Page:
Trust your gut


How do you feel?


Isn’t that a nice question to hear? From your doctor, your partner, friends, coworkers, parents, children. It’s nice to feel noticed, and to then have your feelings hopefully validated by someone who cares.

Let me ask you this, though: when was the last time you asked yourself how you feel? I don’t mean when was the last time you felt something or had an opinion (I am posting this on social media, after all, so chances are we’ve all expressed some opinion today), but I mean really taking the time to sit down, take a breath, and ask yourself “how does this make me feel?”

A common trend in pop psychology is mindfulness, which is a pretty well-named practice if you ask me. It basically is an empirically supported method to do what so many of us try to do in our daily lives – be present. A lot of people use it in yoga or meditation, but it has also been used in treatment settings for basically every single mental illness you can think of. And most of the time, it’s effective.

Why do I bring up mindfulness? Because I want to stress that it’s important that we all take time to ask ourselves how we are feeling. And I don’t just mean emotionally – I mean from every nook and cranny of our bodies.

You have a problem at work – how does that make you feel? It might make you feel angry, but does your anger also find a home in your body? In your stomach, your chest, your fists? You go through a breakup or experience grief or loss – how does that make you feel? You might feel sad or confused, but you might also feel physically empty, drained, or sluggish. These feelings are all real, and we owe it to ourselves to treat each feeling we have with respect.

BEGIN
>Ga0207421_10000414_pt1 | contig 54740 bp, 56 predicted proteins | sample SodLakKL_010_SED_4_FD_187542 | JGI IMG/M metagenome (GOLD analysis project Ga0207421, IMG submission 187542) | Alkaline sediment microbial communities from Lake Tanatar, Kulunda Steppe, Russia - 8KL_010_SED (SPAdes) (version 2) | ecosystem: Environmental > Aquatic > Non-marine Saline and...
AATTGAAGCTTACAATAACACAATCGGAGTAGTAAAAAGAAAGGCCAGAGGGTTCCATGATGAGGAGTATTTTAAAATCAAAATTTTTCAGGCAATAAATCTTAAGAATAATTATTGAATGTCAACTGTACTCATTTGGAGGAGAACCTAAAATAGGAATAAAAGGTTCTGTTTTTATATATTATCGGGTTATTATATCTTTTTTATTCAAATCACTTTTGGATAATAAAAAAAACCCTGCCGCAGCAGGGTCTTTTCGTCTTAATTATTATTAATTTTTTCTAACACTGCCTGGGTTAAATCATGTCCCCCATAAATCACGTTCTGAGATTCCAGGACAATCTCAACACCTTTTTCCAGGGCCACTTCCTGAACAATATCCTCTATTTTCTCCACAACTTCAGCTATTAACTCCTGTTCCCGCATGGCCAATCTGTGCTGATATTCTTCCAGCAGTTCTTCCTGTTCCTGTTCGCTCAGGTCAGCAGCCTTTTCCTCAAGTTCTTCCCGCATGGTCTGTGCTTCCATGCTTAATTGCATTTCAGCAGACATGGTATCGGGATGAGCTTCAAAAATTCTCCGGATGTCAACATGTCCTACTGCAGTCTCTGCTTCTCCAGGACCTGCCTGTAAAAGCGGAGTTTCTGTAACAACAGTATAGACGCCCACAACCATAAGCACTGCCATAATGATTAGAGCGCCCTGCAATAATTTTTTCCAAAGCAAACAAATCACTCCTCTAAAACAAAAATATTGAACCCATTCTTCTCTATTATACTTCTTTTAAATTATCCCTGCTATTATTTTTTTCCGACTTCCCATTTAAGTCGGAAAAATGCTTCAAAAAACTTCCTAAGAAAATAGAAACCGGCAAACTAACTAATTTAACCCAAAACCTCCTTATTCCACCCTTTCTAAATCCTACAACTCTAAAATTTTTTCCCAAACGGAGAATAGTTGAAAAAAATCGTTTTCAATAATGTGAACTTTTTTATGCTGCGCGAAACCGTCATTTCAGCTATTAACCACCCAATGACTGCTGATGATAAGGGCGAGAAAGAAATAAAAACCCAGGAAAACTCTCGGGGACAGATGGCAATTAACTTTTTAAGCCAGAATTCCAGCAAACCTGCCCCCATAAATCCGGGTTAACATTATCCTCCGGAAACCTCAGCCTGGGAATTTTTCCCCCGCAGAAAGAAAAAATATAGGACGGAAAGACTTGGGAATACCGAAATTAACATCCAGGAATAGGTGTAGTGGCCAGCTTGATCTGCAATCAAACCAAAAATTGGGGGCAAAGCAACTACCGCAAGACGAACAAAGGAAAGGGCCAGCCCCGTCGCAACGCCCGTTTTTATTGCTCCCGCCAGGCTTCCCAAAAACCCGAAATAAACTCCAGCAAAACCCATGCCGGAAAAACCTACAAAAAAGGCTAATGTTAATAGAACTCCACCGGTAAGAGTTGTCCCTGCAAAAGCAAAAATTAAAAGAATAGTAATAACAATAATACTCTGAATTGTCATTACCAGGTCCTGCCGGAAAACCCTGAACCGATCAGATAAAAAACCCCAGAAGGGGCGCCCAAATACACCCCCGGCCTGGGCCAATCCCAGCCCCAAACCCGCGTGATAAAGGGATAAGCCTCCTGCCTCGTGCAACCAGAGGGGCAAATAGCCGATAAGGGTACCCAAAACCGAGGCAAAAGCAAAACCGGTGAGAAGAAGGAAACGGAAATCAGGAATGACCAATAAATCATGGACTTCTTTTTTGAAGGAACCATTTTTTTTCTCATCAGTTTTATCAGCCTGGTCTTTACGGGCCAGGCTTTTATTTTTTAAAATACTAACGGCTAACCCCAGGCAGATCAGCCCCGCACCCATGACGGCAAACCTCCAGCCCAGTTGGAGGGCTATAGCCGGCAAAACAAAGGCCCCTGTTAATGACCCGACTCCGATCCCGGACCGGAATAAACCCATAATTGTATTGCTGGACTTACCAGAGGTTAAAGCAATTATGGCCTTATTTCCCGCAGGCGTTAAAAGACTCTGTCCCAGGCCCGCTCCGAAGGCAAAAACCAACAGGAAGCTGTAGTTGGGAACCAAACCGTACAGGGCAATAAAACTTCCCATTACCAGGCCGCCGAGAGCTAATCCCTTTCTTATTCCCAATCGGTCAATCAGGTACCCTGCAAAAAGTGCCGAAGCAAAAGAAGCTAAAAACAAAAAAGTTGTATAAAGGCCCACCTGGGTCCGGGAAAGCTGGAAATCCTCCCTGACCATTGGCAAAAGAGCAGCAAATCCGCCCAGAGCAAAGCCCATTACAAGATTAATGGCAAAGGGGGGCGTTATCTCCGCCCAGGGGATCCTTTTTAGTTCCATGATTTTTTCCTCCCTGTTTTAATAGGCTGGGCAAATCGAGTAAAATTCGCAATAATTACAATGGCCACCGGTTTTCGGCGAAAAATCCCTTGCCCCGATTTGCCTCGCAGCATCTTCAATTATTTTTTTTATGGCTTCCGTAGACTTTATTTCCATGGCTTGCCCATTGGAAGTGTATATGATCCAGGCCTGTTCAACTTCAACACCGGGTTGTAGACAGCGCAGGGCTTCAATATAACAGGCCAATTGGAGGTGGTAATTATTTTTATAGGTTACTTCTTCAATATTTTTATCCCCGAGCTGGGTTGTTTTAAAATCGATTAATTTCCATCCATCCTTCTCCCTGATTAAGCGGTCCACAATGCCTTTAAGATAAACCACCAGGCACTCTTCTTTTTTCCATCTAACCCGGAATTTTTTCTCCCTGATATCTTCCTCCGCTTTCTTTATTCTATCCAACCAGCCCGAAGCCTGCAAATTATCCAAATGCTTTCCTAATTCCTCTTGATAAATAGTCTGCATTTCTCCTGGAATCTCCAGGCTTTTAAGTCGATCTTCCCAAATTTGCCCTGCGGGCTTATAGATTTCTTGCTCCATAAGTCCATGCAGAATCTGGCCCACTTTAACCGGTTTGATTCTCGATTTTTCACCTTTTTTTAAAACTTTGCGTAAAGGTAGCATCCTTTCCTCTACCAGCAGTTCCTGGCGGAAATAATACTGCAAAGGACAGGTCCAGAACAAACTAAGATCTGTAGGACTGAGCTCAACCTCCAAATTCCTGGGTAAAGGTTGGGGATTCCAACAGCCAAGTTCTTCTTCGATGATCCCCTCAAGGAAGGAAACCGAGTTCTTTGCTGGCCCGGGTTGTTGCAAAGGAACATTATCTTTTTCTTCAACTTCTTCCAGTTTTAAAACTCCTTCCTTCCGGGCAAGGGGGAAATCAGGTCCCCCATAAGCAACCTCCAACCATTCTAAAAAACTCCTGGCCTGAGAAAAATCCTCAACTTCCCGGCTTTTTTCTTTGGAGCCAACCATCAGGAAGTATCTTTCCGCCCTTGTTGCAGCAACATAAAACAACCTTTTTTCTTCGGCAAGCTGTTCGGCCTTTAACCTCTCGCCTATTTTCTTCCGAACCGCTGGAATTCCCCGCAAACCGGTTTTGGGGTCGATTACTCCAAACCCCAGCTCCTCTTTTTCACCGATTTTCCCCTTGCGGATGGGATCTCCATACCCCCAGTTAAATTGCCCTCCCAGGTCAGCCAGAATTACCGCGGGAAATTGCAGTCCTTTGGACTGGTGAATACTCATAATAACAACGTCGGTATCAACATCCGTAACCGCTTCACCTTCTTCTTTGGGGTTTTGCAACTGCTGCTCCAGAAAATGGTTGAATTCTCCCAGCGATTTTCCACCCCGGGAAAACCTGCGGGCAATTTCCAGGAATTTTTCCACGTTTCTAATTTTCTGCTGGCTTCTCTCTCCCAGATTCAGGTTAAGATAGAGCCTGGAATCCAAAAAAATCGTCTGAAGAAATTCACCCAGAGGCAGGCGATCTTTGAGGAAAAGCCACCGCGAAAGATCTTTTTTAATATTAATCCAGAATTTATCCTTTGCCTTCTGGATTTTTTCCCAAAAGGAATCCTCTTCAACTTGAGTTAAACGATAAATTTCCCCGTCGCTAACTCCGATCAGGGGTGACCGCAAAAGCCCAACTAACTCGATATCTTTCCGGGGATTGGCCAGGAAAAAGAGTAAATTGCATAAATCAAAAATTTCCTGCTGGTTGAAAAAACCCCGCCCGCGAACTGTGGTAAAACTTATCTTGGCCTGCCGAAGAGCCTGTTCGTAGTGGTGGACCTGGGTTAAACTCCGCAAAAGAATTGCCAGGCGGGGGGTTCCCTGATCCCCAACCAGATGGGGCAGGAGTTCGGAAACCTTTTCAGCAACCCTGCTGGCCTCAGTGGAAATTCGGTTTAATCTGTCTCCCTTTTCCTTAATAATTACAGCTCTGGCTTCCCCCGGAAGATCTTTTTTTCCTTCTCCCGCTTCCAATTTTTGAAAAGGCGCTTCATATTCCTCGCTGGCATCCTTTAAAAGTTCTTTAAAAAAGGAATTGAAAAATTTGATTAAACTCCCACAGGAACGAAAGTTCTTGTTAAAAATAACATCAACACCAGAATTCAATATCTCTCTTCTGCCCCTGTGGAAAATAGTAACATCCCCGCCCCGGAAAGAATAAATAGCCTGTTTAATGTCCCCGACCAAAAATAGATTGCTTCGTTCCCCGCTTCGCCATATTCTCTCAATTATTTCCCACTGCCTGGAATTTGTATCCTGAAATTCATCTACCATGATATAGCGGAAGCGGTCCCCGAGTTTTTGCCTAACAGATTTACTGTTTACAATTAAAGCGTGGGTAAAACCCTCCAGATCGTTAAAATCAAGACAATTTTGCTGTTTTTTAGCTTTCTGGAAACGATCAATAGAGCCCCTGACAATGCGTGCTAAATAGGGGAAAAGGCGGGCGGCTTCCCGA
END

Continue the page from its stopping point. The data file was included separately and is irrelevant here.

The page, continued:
Trusting my body has been one of the single most important metrics that I have grown to follow in regards to my personal health and nutrition. It has taken me some time to realize that, for example, dairy and grains put a lot of strain on my stomach. I started having pretty severe stomach pain during the fall of 2014 and had a hunch that it may be due to diet. So I went to a doctor and got blood tests. Nothing. Not lactose intolerant, not gluten intolerant, nothing. But the pain persisted for almost a year until just a few weeks ago when I started the whole life challenge. The whole life challenge is a wonderful challenge that helps users track sleep, activity levels, mood, and nutrition over the span of 8 weeks. Part of the nutritional aspect is following a paleo strategy. I pretty much stopped having stomach pain altogether, with a few exceptions being a trip to Vegas, a best friends birthday, and various other occasions here and there. I was happy to take part in celebrations (have your cake and eat it too type scenarios), but I noticed that as soon as I ate foods with added sugar, grains, and dairy, that the pain came back.

But why? I didn’t test positive for anything?

But here’s the thing – I didn’t stop and ask myself how I was feeling. I didn’t allow myself to be autonomous with my doctor and ask for real advice for what I was really feeling.

I’m glad that I took the opportunity to shift my lifestyle enough that I noticed drastic changes in how my body was feeling, because it made me realize that I can and should take more ownership over how different foods make me feel. And I happen to think that this is a pretty bad ass way to tackle most uncomfortable situations in your life.


There’s a reason they say “trust your gut.”


Tell us how you’re feeling on Twitter. @onutritionals || #PinkyUp

– Liv


Instagram: @liv.r_

Twitter: @oliviarussak

Inquiries: [email protected]

To MOVE is to LIVE! | #CleanAthlete

To MOVE is to LIVE! | #CleanAthlete